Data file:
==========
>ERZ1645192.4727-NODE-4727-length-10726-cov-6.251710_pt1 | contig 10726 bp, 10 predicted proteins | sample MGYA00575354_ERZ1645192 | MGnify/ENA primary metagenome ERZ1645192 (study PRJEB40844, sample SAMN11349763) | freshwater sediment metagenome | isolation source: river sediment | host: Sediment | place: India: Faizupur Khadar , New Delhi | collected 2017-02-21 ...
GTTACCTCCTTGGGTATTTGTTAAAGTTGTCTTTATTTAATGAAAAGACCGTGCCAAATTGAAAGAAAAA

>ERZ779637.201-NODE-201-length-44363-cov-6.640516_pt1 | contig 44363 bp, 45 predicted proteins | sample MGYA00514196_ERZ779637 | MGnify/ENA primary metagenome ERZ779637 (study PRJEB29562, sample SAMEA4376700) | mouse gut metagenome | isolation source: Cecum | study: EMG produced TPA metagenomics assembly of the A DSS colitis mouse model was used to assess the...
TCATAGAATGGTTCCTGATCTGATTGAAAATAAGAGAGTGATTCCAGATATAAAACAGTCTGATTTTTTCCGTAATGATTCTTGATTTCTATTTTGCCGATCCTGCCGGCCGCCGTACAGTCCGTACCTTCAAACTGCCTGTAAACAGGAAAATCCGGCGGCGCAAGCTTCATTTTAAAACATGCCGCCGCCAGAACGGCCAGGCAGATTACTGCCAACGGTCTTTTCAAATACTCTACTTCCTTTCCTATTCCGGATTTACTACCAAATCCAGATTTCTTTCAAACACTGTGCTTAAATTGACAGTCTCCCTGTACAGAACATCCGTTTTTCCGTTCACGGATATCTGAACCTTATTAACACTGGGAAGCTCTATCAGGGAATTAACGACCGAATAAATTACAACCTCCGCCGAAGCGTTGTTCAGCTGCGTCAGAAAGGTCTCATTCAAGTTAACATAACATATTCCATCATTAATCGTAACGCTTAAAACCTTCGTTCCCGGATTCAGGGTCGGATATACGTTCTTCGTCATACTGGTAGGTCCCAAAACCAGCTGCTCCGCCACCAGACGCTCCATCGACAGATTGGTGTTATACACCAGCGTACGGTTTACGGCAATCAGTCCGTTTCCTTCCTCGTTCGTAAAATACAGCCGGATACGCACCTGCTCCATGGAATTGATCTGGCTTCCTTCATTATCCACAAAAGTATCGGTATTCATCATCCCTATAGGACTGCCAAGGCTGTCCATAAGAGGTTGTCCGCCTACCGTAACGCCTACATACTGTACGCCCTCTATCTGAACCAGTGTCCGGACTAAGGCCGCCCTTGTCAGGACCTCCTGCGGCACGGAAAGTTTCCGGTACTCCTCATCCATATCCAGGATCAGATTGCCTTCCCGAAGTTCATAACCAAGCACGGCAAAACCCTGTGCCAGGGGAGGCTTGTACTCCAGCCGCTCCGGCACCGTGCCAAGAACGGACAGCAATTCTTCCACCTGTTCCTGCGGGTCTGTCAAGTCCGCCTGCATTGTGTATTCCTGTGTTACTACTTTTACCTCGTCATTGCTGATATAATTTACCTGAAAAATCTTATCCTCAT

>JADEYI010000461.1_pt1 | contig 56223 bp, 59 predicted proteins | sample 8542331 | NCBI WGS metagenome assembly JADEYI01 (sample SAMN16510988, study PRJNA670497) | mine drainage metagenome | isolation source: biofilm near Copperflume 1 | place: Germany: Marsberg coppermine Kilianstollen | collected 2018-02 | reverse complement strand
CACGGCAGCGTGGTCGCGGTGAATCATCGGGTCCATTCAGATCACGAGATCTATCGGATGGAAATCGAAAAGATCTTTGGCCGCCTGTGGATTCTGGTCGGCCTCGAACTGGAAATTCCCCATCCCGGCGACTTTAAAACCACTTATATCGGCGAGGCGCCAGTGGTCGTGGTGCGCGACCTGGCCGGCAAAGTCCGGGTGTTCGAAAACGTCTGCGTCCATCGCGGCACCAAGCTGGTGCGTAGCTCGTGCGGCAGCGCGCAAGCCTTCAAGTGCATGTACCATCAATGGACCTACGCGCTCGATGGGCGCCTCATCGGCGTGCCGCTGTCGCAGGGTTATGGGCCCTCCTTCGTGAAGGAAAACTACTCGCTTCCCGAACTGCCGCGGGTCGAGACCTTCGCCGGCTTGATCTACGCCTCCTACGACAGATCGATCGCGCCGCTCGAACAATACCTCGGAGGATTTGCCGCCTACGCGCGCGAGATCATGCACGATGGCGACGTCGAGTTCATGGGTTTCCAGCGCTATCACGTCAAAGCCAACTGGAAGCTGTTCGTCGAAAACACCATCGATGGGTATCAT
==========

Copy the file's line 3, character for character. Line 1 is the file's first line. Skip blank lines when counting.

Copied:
>ERZ779637.201-NODE-201-length-44363-cov-6.640516_pt1 | contig 44363 bp, 45 predicted proteins | sample MGYA00514196_ERZ779637 | MGnify/ENA primary metagenome ERZ779637 (study PRJEB29562, sample SAMEA4376700) | mouse gut metagenome | isolation source: Cecum | study: EMG produced TPA metagenomics assembly of the A DSS colitis mouse model was used to assess the...